How do lexical closures work?

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How do lexical closures work?

While I was investigating a problem I had with lexical closures in Javascript code, I came along this problem in Python:

flist = []
for i in xrange(3):
    def func(x): return x * i
for f in flist:
    print f(2)

Note that this example mindfully avoids lambda. It prints “4 4 4”, which is surprising. I’d expect “0 2 4”.

This equivalent Perl code does it right:

my @flist = ();
foreach my $i (0 .. 2)
    push(@flist, sub {$i * $_[0]});
foreach my $f (@flist)
    print $f->(2), "n";

“0 2 4” is printed.

Can you please explain the difference ?


The problem is not with i being global. This displays the same behavior:

flist = []
def outer():
    for i in xrange(3):
        def inner(x): return x * i
#~ print i   # commented because it causes an error
for f in flist:
    print f(2)

As the commented line shows, i is unknown at that point. Still, it prints “4 4 4”.

Answer #1:

Python is actually behaving as defined. Three separate functions are created, but they each have the closure of the environment they’re defined in – in this case, the global environment (or the outer function’s environment if the loop is placed inside another function). This is exactly the problem, though – in this environment, i is mutated, and the closures all refer to the same i.

Here is the best solution I can come up with – create a function creater and invoke that instead. This will force different environments for each of the functions created, with a different i in each one.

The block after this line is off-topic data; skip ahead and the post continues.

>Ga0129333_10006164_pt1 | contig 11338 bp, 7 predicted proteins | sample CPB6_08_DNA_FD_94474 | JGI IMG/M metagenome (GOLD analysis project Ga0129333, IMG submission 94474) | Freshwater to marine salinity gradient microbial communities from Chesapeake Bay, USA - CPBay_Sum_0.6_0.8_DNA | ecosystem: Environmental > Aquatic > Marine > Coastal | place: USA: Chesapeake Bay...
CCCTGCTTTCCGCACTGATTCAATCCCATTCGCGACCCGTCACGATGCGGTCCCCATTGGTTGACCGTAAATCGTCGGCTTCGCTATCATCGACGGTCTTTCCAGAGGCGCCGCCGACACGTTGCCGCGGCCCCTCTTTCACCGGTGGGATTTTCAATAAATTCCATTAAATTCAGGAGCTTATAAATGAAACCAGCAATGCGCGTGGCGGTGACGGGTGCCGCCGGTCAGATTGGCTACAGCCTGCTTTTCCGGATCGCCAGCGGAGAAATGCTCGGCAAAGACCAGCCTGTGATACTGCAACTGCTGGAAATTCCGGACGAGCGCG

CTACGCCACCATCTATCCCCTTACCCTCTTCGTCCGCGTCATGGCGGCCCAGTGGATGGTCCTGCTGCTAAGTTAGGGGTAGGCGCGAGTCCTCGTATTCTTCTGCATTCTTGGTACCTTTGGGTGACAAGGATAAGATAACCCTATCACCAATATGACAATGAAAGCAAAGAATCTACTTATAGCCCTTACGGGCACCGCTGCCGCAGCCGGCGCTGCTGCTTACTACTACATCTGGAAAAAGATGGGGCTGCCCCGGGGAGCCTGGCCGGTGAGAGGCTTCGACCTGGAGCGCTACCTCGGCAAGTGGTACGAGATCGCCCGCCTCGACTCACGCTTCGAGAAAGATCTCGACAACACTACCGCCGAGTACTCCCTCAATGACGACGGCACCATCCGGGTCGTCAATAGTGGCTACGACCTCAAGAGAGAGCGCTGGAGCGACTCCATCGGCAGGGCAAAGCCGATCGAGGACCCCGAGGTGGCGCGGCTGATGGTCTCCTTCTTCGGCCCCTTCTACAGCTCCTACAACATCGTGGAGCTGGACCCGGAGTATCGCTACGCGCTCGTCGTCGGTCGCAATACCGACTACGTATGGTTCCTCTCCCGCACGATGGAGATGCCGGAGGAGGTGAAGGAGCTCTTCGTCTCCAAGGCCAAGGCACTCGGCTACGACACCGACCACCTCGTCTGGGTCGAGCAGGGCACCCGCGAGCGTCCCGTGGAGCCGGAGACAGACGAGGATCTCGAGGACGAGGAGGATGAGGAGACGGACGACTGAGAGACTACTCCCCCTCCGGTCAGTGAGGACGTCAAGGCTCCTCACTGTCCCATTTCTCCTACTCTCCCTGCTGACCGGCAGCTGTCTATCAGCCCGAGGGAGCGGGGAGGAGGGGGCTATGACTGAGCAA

flist = []
for i in xrange(3):
    def funcC(j):
        def func(x): return x * j
        return func
for f in flist:
    print f(2)

This is what happens when you mix side effects and functional programming.

Answered By: Claudiu

Answer #2:

The functions defined in the loop keep accessing the same variable i while its value changes. At the end of the loop, all the functions point to the same variable, which is holding the last value in the loop: the effect is what reported in the example.

In order to evaluate i and use its value, a common pattern is to set it as a parameter default: parameter defaults are evaluated when the def statement is executed, and thus the value of the loop variable is frozen.

The following works as expected:

flist = []
for i in xrange(3):
    def func(x, i=i): # the *value* of i is copied in func() environment
        return x * i
for f in flist:
    print f(2)
Answered By: piro

Answer #3:

Here’s how you do it using the functools library (which I’m not sure was available at the time the question was posed).

from functools import partial
flist = []
def func(i, x): return x * i
for i in xrange(3):
    flist.append(partial(func, i))
for f in flist:
    print f(2)

Outputs 0 2 4, as expected.

Answered By: Luca Invernizzi

Answer #4:

look at this:

for f in flist:
    print f.func_closure
(<cell at 0x00C980B0: int object at 0x009864B4>,)
(<cell at 0x00C980B0: int object at 0x009864B4>,)
(<cell at 0x00C980B0: int object at 0x009864B4>,)

It means they all point to the same i variable instance, which will have a value of 2 once the loop is over.

A readable solution:

for i in xrange(3):
        def ffunc(i):
            def func(x): return x * i
            return func
Answered By: Null303

Answer #5:

What is happening is that the variable i is captured, and the functions are returning the value it is bound to at the time it is called. In functional languages this kind of situation never arises, as i wouldn’t be rebound. However with python, and also as you’ve seen with lisp, this is no longer true.